DOVER — Looking for the light at the end of a long COVID-19 tunnel, Presbyterian Church of Dover unveiled its illuminated Garden Remembrance Memorial on Monday night, honoring the 1,659 lives that have been lost in Delaware due to the coronavirus.
The memorial, which sits in the courtyard of the church at 65 S. State St., is also meant to provide a peaceful space for healing, reflection and prayer.
Duke Dixon, the church’s pastor, said the area can serve whatever purpose a person needs it to be. Visitors may also leave messages dedicated to their lost loved ones at the site, which will be open through July 26.
“The purpose of the garden is to provide a place where people can come and reflect, pray, read, whatever they need to do, as we remember not just the deaths but the many ways that COVID has touched our lives,” Pastor Dixon said.
The pastor also told the back story of the Garden Remembrance Memorial at the beginning of Monday’s half-hour ceremony, attended by around 50 people.
“We started around February, and we did a lot of planning, and we did a lot of changing things,” Pastor Dixon said. “We had tubes laid up all over the Fellowship Hall, trying different assortments and how they might look, and then, we came up with the concept of a graph, and each column represents the number of people that died that month. The color represents the birthstones of each month, and then, we came up with people that tell a story.
“Each of these tubes has a light at the back that represents the light of the person that was lost and is a reminder of the hope that we have in the world today.”
Moving away from the colored tubes representing the monthly COVID-19 death toll, there is a statue that appears to be a person dancing as the state moves away from the virus, as well as another tube monument portraying people with their arms raised in the air, celebrating a return to normalcy.
“Now, we’re at the point where we can see the end in sight,” said Pastor Dixon. “We see through the dark tunnel, and our mourning is turning into dancing, and now, we hope we’re at the end of COVID, and we’re able to rejoice in the Lord because we’re once again able to be with family and friends.”
Patricia Malcolm, a deacon at Christ Episcopal Church in Dover, opened the ceremony with a prayer. She was followed by a couple other pastors from the area, who told stories of the pandemic and offered prayers for healing, as well.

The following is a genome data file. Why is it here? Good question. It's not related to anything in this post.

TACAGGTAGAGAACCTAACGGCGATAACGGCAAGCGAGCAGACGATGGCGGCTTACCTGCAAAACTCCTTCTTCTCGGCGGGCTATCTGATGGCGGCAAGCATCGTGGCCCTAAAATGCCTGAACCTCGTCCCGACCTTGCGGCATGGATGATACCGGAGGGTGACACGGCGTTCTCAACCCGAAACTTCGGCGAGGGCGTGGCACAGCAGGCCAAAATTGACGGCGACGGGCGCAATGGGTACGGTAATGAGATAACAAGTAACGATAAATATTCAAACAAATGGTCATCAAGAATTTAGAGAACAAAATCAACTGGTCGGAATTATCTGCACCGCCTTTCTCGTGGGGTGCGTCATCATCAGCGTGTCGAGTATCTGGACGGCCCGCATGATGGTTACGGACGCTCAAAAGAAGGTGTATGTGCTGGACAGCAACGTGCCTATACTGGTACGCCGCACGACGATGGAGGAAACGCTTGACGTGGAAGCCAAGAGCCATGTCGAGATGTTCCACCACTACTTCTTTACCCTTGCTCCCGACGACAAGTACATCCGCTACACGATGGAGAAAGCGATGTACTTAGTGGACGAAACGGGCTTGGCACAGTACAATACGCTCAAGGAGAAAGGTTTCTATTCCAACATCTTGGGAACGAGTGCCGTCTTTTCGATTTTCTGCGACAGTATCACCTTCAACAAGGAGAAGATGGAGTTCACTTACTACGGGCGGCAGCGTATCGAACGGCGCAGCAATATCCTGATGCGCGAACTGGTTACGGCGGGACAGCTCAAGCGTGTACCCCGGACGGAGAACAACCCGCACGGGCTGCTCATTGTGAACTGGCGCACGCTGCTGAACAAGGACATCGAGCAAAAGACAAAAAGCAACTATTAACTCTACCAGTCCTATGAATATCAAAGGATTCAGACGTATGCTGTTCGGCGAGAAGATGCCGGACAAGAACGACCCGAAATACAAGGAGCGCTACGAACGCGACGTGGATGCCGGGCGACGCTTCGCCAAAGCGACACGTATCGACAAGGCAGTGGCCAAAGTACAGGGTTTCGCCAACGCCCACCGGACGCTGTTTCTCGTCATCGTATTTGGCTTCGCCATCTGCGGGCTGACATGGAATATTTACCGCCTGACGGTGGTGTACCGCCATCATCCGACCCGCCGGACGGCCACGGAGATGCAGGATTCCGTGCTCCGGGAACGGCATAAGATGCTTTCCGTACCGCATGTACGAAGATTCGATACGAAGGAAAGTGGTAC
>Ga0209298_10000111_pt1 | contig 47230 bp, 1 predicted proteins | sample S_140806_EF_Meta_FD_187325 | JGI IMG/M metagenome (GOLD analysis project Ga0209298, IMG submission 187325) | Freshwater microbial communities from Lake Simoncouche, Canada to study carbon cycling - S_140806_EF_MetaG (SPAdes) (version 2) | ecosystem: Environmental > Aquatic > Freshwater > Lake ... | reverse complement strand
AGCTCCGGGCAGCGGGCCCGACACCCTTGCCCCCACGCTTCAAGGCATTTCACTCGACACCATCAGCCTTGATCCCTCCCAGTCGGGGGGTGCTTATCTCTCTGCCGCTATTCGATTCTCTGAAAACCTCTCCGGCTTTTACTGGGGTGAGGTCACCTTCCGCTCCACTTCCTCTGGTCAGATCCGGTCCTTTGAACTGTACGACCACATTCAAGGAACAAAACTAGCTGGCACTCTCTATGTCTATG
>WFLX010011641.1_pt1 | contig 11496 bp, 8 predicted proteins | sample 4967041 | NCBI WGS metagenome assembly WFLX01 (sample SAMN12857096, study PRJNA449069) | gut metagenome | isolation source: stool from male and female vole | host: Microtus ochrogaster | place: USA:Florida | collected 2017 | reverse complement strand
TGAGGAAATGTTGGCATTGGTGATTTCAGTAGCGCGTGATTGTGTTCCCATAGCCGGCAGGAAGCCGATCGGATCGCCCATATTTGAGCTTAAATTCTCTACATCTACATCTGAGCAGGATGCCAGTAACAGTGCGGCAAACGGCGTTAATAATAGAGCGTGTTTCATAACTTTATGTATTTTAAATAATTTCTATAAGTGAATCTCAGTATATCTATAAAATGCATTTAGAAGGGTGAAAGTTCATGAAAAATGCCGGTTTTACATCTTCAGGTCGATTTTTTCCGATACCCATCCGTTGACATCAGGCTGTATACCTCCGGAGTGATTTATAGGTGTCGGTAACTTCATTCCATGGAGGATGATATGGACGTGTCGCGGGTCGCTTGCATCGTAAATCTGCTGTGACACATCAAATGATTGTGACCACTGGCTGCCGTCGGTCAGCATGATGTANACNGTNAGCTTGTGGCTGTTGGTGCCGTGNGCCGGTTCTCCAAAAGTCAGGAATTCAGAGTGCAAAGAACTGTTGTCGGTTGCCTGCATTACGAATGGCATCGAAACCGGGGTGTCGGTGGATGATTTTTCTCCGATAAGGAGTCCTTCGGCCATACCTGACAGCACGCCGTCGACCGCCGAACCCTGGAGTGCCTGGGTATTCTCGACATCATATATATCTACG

“God of mercy and grace, help us to rise above the fear, the loneliness and isolation,” Deacon Malcolm said in prayer. “Help us to hold on to the one who is our refuge and our strength, our very present help in trouble. Bring us strength as we define new normals.
“Through our faith and knowledge of you, ... we find the courage, compassion, wisdom and patience we need, not just to survive these challenging times but to come out a more compassionate, caring and stronger community in the name of love and peace.”
Members of the church’s bell choir performed “Songs of Hope” before a moment of silence, and the church bells tolled 15 times to represent each month people have died in Delaware since the outbreak of COVID-19.
The hundreds of tubes that make up the monuments were donated by Whitehill Manufacturing, a synthetic rope supplier in Chester Township, Pennsylvania.
Members of the church used the large construction-grade cardboard tubes to construct the multicolored bar graph by month, with each tube representing one person who has died in the last year-and-a-half due to the virus.
The Delaware Division of Public Health said the COVID-19 pandemic has claimed 1,659 lives in Delaware since it first infected the state in March 2020, so chances are pretty good that almost everybody knew at least one person who fell victim to the coronavirus over the past 14 months.
David Denny, a member of Presbyterian Church of Dover, was pleased at how the church’s project turned out.
“I was one of a core group of around six people that did this,” Mr. Denny said. “My responsibility was to make sure everything got put up, and as you can see, the one (December 2020) is 9 feet, 3 inches tall and then a platform underneath it, so it was very extensive. We also have supports in the back to keep them from falling over.
“We had people that painted the tubes, and we had people that would come in over various hours and put in two hours’ worth of work, and then, they’d go home, and somebody else would come in. Then, we just hoped it all went like it was supposed to.”
Mr. Denny said Pastor Dixon even surprised them with the additional statues.
“I think it’s just fantastic,” Mr. Denny said of the monuments showing the emergence from the pandemic. “We didn’t recognize the story that (Pastor Dixon) told until we got it up here and saw it in place. It’s rather involved, but it’s really fantastic. I’m honored to have been a part of it.”